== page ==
Right off the bat, the Kral Puncher Breaker stands out for its compact size. The Puncher Breaker would make a great choice for someone looking for a gun to keep in the car or truck, or even as a backpack gun. The synthetic stock is comfortable in the hand but maybe just a touch on the plasticky side. The pistol grip is ambidextrous, however, the cocking lever location may be uncomfortable for left-handed shooters. The Puncher also features a moveable action cover/cheek rest that can be adjusted forward and back to best fit the shooter. The Kral comes with an accessory screw on Picatinny rail that must be installed on the forend (unlike the Hatsan which is molded into the stock). On our test gun, the screw was too long. Because of this the rail remained loose and had some wiggle until we were able to slightly grind down the screw and fully tighten the rail. The length of pull on the Kral is short, very short to be honest, some shooters with longer arms may find the Kral a little too small.

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Build quality on the Kral is a good mix of form and function. The polymer stock is well thought out and well made with texturing placed in the areas where shooters hands will be gripping the rifle. There’s even a flip-down hatch at the front of the forend to store a spare magazine. One stand out feature of the Kral guns is the finishing on their metal parts. Sure, Kral offers the same black oxide/blued finish as others, but Kral also offers a nickel marine finish that no other airgun manufacturer is offering at this point. Nickel finishes are highly weather and water resistant making the Kral a great choice for a high use airgun.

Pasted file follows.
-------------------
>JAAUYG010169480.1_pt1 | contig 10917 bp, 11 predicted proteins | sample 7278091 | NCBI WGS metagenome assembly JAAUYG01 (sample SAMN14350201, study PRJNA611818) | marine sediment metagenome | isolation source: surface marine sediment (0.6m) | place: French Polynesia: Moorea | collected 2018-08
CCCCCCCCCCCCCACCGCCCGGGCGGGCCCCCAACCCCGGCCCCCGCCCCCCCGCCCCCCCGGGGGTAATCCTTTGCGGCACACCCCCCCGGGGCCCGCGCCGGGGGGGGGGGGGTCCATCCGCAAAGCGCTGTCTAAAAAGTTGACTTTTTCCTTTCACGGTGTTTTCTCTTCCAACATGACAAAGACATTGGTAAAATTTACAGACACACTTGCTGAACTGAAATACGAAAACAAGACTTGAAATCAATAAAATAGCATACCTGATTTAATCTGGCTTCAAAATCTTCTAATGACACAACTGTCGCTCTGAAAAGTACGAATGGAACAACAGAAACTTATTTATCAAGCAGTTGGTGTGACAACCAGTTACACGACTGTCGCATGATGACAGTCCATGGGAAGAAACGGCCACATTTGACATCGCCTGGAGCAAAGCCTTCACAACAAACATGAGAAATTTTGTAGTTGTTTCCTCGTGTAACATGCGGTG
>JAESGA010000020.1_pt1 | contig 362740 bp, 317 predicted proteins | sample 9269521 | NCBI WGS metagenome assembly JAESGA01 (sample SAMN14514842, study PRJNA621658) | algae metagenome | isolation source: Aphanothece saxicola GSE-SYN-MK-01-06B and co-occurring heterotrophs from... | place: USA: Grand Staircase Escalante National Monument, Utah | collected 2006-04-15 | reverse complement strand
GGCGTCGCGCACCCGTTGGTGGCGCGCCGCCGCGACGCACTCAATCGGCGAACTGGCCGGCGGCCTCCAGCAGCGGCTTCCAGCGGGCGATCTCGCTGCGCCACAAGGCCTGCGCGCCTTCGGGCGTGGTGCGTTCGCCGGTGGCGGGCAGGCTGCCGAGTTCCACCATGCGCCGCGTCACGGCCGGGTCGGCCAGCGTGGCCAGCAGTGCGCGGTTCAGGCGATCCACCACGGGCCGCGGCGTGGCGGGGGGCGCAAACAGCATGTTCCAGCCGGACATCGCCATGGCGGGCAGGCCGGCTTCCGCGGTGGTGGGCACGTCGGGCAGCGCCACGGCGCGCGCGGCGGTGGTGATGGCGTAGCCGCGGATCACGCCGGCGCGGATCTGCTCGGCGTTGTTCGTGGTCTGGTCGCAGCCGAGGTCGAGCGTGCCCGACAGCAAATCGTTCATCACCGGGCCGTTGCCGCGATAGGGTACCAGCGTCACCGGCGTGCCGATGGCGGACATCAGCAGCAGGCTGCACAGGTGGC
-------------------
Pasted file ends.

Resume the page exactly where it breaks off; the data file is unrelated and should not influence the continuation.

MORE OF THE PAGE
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Winner: Though the Kral is a great looking gun and the nickel finish is excellent, we give round one to the Hatsan. It’s more friendly to a larger variety of shooters and the build construction seems to be just a hair better.

Round Two: Triggers

The BullBoss strays a bit from the Hatsan tradition here in that it does not feature the same Quattro trigger as many of its counterparts. However that does not mean that the BullBoss trigger is by any means bad, it’s just a bit less crisp than its Quattro trigger system brother. The BullBoss trigger is a 2-stage, with a first stage pull right around 1 lb and a second stage break that pulled at 4.7lbs on our scale. Not a bad trigger by any means, perfectly suited for hunting and field work.

The Kral trigger is really something else. Right out of the box the Kral’s 2-stage trigger felt crisp with a very short 1st stage that pulled at about a pound and then a second stage break at 2.57 lbs. Yep…under 3lbs out of the box. The Kral’s trigger really was a highlight of this handy little rifle.

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Winner: The Kral easily takes this round, no doubts about it. This trigger is really that good. Not that the Hatsan trigger was bad, but Kral’s trigger stood out.

Round Three: Accuracy

For this test, we shot three separate 5-shot test groups using 3 different pellets. We used our 3 favorite .22 caliber pellets, the JSB 15.89 grain Jumbo’s, JSB 18.13 grain Jumbo Heavy, and the H&N Barracuda 21.14 grain pellets. We fired each gun from a full charge at 50 yards with each of the 3 pellets on our indoor range. The full charge for each round was important since neither of these bullpups is regulated, meaning without refilling the shots may have started dropping on the later shots. We just wanted to keep things equal.